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Bing: Summit May Precede Detroit Taking Advantage Of Federal Dollars

DETROIT (WWJ) - Detroit Mayor Dave Bing is getting ready for an important summit this week with top members of the Obama administration who are looking into the city's dire financial situation.

Bing will participate in the meetings which will take place in the city on Friday with Obama administration officials. He believes more federal dollars will be on the way through the administration helping Detroit maximize grants and join programs.

He also thinks there's a more focused effort to assist Detroit than there was before.

"I've been consistently going down to Washington, meeting with a lot of the secretaries," Bing said. "But for the first time - and I say the last year or two - there's a bunch of them now that are getting together so that they're not working in silos. And they're trying to figure out, once again, programs that they may have in their particular area (to figure out) how we can, I guess, work together, coordinate our efforts so in the end it's gonna benefit the city."

Those attending include Attorney General Eric Holder, Housing Secretary Shaun Donovan, Transportation Secretary Anthony Foxx and Economic Advisor Gene Sperling.

Former Detroit Mayor Dennis Archer said the Friday trip should be the first of several, saying he wants federal help to center on several things, including EMS and police service.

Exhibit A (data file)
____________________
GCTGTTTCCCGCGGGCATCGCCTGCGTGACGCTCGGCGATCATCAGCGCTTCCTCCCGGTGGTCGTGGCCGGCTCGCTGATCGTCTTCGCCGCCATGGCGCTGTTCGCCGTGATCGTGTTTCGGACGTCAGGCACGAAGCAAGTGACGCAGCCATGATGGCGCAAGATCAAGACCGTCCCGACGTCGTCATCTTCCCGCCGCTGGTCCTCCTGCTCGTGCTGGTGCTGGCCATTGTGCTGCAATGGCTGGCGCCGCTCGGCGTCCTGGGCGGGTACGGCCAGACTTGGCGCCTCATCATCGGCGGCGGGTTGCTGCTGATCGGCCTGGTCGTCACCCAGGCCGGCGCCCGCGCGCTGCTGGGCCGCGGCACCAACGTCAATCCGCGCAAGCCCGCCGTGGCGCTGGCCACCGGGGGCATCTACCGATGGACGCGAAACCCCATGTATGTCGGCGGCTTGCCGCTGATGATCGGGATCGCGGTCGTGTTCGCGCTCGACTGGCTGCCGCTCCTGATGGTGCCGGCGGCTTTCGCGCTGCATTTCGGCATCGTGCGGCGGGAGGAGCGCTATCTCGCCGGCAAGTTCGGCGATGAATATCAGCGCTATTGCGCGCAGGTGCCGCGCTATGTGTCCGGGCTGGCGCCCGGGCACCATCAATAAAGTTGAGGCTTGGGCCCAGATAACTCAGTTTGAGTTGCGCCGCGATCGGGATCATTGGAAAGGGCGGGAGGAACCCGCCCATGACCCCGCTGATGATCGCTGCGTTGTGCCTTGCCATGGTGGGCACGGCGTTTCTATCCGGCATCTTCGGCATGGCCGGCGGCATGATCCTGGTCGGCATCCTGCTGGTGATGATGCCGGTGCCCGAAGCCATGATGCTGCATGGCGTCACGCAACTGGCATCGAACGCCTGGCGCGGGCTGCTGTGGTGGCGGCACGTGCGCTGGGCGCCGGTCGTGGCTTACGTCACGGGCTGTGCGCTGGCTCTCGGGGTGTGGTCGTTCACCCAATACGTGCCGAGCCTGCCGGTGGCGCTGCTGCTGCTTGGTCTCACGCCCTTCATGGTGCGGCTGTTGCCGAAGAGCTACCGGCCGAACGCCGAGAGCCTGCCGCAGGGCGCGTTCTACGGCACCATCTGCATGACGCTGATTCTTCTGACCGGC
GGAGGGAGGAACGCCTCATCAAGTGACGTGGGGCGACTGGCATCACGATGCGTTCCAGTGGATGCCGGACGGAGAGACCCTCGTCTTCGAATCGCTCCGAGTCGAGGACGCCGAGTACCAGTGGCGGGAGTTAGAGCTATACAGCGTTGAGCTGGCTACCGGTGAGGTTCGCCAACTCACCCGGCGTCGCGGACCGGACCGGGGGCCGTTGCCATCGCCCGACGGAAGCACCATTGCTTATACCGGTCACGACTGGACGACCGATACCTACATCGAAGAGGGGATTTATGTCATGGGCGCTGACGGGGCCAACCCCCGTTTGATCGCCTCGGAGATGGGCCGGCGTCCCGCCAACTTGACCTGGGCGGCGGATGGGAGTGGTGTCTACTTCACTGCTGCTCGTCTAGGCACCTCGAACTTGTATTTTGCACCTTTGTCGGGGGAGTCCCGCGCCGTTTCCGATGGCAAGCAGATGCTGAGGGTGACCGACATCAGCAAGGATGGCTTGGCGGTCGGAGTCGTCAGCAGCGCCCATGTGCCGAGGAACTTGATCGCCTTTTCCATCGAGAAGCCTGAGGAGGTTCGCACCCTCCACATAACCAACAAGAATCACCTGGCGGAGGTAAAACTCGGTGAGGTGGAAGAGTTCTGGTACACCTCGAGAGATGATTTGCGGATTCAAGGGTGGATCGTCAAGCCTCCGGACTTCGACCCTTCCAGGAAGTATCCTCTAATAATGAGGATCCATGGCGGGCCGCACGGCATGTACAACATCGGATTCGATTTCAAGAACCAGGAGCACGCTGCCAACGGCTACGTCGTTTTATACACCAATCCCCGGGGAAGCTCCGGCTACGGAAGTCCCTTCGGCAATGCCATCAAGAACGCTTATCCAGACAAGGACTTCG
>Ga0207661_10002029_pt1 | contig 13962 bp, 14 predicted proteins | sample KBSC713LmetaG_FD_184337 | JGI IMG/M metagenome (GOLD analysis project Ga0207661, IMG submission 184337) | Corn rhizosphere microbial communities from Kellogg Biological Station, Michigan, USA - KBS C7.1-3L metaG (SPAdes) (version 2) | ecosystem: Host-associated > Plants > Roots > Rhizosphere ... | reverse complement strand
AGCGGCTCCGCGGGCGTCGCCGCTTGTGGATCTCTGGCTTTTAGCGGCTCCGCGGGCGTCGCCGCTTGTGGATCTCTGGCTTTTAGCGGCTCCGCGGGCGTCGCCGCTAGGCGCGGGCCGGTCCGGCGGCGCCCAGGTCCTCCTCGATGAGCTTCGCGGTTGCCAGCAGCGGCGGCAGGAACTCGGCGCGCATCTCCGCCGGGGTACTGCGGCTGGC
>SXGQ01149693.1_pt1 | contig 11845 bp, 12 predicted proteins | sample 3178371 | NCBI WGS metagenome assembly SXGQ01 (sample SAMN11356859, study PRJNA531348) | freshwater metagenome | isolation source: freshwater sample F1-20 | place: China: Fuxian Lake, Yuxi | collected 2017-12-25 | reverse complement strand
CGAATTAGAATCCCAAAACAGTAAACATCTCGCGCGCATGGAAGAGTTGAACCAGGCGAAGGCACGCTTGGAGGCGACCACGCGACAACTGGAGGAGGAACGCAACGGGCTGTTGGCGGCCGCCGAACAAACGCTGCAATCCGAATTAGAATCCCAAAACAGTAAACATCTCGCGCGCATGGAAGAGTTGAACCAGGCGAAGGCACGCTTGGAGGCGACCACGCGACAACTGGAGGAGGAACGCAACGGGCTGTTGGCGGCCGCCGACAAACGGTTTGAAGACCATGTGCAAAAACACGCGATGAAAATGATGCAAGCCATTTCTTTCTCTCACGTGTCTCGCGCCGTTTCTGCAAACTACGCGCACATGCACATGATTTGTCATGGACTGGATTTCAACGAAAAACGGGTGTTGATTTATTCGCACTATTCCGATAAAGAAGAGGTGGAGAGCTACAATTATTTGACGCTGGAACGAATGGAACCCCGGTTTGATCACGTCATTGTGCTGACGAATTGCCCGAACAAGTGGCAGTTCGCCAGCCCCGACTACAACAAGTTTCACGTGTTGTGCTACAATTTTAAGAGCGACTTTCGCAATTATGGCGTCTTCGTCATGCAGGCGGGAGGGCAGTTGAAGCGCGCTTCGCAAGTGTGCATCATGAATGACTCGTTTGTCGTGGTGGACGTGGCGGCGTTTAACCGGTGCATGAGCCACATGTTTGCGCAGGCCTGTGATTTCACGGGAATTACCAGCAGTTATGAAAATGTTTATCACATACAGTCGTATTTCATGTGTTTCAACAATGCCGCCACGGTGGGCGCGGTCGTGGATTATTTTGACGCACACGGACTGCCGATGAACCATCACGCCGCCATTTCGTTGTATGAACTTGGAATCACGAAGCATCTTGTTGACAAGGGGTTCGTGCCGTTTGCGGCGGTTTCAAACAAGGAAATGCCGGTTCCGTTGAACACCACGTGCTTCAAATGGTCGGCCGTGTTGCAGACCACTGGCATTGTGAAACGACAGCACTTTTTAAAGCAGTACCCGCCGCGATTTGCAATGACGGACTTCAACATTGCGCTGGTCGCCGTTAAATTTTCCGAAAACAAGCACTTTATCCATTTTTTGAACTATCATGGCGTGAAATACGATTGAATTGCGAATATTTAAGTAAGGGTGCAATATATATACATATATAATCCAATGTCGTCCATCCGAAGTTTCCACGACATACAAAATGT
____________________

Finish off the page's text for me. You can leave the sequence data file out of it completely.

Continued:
"We've got people who are standing out waiting for buses and sometimes the buses are not capable of being repaired, they need the help to provide people the chance to go to church, the doctor, to work," Archer said.

He also hopes to discuss his "impossible dream" with Washington leaders.

"I know it's an impossible dream, but if we can tear down every house that ought to be torn down, can you imagine what the city of Detroit would look like?" Archer said.

A group of local corporate leaders, meanwhile, has launched an advertising campaign promoting a bright future for Detroit despite its bankruptcy filing. The campaign began Sunday with full-page ads in The New York Times, The Washington Post and other publications. Ads are scheduled to run Tuesday and over the next week in other papers. The ads cost about $600,000. About 28 corporate leaders are part of the effort.

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